Oct 28, 2020 Latest post:
Jun 11, 2022
Condensed Version - Written by Ri-Chee with significant editorial and medical contributions by Elaine (October 28, 2020)
This section severely limits the length of the narrative allowed to be posted here. An expanded detailed narrative of Ri-Jen's story can be found in Journal Entries of this site posted on October 28, 2020.
Ri-Jen was diagnosed with Myelodysplastic Syndrome (MDS) 7 years ago in October 2013. His subtype of MDS, based on genetic typing done at that time, would most likely progress to Acute Myeloid Leukemia (AML), a cancer of the bone marrow, at some point in the future. Bone marrow makes all the different blood cells that keep you healthy and alive (red blood cells for oxygen carrying, white cells to fight off infections, and platelets to help blood clot). And at the time of his diagnosis, the prognosis based on cancer incidence statistics, was that 50% of patients with this condition were still alive 5 years after their initial diagnosis. We were incredibly happy at his 5-yr mark (in 2018) that he was still doing well and asymptomatic - and, based on quarterly checkups, in stable condition. Now, October 2020, based on Ri-Jen’s current condition, health changes, and recent bone marrow biopsy results - his Oncology team decided it was time to start initial planning and steps for an allogeneic Stem Cell Transplant. A transplant gives the greatest chance of survival and QoL (quality of life) as other therapies used in other cancer types don’t work for what he has.
However........ the week after this decision, Ri-Jen was feeling very tired all the time. He thought it was due to his low hemoglobin. On Friday of that week (October 23), his neighbor Virginia went to check on him and found him extremely weak and not well, and rushed him to the ER at St David’s South Austin Hospital. It turns out he had a severe E. Coli infection in his bloodstream and was in dangerous septic shock. It was running amok and several of his organs were starting to shut down including renal (kidney) failure. The doctors said if he had not been brought in, he would not have made it to Saturday morning. Virgina had saved his life. Ri-Jen is doing much better under the watchful care of a big team of doctors, specialists, and nurses (from oncology, lung, kidney, infectious diseases, and transplant). As of the time this is being written, they expect to release him Monday November 2 or Tuesday November 3.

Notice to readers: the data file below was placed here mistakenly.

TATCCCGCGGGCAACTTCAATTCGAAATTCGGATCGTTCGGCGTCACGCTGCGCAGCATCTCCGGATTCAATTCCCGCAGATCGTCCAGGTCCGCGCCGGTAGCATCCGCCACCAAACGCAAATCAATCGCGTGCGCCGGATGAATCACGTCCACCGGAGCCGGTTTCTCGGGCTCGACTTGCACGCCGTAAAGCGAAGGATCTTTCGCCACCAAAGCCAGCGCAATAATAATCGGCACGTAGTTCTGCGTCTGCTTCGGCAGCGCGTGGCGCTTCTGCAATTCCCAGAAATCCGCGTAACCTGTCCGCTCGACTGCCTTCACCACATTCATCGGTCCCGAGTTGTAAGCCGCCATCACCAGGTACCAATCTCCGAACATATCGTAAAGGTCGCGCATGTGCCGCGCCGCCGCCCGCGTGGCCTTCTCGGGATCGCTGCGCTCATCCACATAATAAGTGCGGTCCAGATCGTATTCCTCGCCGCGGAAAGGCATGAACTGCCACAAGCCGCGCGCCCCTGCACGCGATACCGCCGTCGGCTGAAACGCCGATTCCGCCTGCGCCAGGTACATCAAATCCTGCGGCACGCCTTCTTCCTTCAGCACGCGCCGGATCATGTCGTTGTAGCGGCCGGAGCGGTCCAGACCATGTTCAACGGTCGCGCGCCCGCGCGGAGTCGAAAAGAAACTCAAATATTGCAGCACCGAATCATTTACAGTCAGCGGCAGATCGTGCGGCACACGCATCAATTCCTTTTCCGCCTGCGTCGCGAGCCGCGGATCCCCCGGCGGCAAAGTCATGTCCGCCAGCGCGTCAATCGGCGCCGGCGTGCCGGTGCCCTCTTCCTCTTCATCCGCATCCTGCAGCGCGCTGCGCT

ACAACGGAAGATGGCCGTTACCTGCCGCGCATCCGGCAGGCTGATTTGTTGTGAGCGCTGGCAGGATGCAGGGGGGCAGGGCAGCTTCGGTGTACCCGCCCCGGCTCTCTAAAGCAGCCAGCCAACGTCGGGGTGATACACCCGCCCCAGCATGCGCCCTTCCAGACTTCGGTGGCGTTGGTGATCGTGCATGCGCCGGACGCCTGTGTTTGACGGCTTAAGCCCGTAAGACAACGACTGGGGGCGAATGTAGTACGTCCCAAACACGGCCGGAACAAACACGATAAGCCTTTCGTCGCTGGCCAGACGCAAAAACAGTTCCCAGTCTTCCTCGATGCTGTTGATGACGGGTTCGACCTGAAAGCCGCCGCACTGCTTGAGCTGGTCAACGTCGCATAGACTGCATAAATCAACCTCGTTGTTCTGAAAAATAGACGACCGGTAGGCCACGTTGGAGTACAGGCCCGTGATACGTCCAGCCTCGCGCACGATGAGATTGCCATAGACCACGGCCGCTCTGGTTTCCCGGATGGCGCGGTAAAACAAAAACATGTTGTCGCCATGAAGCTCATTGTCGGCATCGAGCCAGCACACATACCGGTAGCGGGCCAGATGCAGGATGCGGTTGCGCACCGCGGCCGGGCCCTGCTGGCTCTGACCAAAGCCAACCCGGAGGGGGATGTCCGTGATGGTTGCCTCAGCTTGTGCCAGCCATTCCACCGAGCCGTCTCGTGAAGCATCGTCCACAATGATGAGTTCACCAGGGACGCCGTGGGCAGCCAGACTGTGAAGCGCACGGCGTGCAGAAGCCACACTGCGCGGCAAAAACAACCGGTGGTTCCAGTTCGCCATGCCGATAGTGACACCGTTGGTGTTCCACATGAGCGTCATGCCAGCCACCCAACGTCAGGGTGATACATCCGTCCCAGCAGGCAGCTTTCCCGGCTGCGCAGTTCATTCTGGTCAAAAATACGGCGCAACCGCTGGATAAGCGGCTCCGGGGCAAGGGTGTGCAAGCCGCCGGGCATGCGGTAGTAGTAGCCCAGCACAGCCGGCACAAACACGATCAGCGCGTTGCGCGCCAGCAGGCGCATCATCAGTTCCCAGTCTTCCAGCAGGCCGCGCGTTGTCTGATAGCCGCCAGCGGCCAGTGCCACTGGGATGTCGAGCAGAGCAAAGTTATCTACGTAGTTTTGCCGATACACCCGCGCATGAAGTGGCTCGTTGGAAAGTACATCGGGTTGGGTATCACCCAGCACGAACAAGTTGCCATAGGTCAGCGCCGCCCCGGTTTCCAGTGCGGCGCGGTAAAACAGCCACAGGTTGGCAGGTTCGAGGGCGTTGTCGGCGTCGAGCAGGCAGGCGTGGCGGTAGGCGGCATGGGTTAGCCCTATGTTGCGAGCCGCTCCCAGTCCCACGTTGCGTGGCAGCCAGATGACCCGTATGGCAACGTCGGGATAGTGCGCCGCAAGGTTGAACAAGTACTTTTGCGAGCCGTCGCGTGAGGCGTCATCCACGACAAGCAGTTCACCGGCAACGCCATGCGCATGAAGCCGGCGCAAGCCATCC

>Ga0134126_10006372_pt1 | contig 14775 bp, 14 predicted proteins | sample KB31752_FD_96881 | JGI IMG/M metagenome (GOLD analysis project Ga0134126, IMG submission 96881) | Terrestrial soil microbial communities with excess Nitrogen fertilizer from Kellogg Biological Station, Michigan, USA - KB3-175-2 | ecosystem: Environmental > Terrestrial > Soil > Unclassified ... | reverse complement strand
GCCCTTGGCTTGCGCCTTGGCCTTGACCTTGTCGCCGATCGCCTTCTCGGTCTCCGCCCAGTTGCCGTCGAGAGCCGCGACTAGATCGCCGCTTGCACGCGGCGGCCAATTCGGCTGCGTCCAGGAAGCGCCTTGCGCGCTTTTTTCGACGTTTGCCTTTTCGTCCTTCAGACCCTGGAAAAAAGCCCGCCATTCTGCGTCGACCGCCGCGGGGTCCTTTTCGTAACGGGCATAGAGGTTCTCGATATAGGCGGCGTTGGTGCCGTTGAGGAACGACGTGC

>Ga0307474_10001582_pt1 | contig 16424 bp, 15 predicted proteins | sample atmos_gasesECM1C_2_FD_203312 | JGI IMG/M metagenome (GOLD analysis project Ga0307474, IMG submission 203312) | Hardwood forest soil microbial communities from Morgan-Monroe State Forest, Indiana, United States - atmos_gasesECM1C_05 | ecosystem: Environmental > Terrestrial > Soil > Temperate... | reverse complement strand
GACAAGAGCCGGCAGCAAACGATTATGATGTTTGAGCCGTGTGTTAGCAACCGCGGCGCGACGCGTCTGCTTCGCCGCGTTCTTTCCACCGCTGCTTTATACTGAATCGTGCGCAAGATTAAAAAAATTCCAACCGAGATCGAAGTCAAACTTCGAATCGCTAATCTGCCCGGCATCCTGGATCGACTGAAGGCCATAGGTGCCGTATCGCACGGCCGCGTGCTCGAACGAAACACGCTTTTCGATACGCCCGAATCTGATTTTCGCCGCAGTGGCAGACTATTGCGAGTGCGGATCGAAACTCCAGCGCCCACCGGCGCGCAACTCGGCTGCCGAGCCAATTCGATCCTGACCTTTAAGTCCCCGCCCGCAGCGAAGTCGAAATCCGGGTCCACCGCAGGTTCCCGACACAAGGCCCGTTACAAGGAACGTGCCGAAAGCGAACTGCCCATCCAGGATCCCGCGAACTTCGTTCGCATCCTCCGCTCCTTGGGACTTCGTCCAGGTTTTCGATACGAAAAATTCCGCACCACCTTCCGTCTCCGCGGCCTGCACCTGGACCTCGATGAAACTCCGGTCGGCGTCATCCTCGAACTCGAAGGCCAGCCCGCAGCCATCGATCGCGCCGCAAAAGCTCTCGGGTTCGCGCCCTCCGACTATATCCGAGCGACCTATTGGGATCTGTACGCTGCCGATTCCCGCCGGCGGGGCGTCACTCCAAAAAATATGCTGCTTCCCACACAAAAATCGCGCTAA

Ri-Jen will start “Induction Therapy” (to prep his body for a stem cell transplant) a couple weeks after he is discharged. This will be 2-3 chemotherapy cycles and maybe radiation therapy (RT) to kill off his diseased cells followed by the transplant (a several-hour infusion) where we hope that the new cells will take and do their job. Current estimate for the transplant is late Dec/early Jan. Typically we’ll able to tell if the transplant is successful about 3 months after the actual transplant, during which Ri-Jen will have no immune system and extremely susceptible to infections (think Boy in the Bubble) so his environment (including food) will be carefully monitored.